At age 15, he wrote an application for and won a grant from the United Way to launch a free Culture Camp for kids that he ran with his peers, and a year later he was named to the Berkshire Coalition board of directors.
Robinson was exposed to people with diverse abilities throughout his youth because his parents worked for the Department of Developmental Services, and clients shared Thanksgiving and overnight stays with them. Those experiences, combined with parental values and his involvement in church, Boy Scouts, youth groups, and two missionary trips to Haiti during high school and college, fueled his passion to help others.
“I’ve always had a deep sense of wanting to make a difference,” he told BusinessWest. “I want to do anything I can to help the community, and often find myself getting involved in things without thinking, although I try to serve on only three boards at a time.”
Robinson and his wife, Jill, are parents to Sofia, 6, and Jake, 3, and he has volunteered with Big Brothers Big Sisters of Hampden County since 2008. He co-founded the Pioneer Valley chapter of Young Democrats, and served as president and was named Massachusetts Young Democrat of the Year in 2010.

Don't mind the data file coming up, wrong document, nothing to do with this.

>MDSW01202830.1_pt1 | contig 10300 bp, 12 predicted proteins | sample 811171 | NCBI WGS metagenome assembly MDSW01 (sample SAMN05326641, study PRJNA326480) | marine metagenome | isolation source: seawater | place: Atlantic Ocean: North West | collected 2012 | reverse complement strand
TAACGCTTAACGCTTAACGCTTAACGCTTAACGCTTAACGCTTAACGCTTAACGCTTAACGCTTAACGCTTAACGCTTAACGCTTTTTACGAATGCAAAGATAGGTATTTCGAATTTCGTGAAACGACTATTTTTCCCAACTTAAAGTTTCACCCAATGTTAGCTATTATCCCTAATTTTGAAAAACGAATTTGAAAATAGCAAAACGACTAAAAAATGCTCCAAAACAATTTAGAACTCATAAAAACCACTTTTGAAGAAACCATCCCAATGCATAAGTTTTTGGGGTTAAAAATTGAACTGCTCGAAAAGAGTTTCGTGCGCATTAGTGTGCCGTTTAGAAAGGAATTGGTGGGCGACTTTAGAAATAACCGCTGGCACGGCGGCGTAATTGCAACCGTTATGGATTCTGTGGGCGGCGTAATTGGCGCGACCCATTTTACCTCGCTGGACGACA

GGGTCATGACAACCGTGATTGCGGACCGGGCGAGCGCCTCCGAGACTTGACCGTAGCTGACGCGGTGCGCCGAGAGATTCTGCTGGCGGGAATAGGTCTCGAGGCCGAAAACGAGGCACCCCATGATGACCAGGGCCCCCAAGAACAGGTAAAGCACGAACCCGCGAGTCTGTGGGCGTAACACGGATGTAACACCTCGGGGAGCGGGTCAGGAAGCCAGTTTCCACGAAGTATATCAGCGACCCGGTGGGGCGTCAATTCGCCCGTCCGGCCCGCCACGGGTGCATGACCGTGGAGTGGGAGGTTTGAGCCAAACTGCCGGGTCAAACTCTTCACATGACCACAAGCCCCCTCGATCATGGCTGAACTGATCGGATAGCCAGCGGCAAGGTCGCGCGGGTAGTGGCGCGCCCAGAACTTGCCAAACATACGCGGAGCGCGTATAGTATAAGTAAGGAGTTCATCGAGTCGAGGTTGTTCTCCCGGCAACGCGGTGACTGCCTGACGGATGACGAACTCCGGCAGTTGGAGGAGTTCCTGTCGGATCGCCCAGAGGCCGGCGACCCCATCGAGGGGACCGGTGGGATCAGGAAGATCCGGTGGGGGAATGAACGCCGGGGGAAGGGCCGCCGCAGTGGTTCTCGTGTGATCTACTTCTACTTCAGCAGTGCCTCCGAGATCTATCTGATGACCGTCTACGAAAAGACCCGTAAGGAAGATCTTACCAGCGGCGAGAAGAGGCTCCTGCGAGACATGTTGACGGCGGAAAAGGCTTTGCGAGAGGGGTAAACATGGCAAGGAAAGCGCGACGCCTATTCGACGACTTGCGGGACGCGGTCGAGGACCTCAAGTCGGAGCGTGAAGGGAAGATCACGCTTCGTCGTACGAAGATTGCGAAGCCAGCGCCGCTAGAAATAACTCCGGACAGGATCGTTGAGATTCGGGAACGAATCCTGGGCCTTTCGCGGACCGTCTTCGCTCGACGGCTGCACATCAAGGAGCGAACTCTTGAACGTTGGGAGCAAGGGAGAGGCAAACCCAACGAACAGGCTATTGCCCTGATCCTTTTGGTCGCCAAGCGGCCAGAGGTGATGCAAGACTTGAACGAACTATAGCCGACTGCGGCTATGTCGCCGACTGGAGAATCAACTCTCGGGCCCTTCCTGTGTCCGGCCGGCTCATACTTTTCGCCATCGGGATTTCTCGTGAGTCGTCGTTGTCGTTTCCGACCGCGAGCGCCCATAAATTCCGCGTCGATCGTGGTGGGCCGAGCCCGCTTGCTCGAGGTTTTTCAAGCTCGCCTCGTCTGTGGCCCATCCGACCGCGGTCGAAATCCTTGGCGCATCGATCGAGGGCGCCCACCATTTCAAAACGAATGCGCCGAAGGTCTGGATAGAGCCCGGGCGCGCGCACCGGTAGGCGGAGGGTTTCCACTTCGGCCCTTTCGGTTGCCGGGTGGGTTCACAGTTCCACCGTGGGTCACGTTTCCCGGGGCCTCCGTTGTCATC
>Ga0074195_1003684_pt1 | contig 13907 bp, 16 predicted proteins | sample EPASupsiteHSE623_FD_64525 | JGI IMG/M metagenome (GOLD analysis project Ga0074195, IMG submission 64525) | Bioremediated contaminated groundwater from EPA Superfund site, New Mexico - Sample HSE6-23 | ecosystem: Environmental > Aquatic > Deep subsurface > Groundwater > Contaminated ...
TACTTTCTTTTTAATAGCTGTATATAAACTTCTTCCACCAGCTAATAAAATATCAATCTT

In 2011, ServiceNet asked him to develop a program to improve client health outcomes through fresh-air and outdoor work. He spent a year working with a disabled man who lived in a house in Hatfield with plenty of acreage, and they converted the property into Prospect Meadow Farm.
Today, it employs 70 people with developmental disabilities, autism, or brain injuries who raise chickens, sell eggs, manage one of the state’s largest log-grown shiitake-mushroom operations, build and sell wood products, and operate catering and community landscaping services.
Robinson is president of the board of Highland Valley Elder Services and serves on the Ethics Committee at Cooley Dickinson Hospital, the town of Hatfield Finance Committee, the town’s Mental Health Awareness Committee and Council on Aging, and ServiceNet’s Diversity Committee. He has received awards from United Way of Hampshire County and the Mass. Department of Developmental Services. And he’s not slowing down.
“In the next few years,” he said, “I will look at new ways of engaging in the community.”
—Written by Kathleen Mitchell, Business West Staff Writer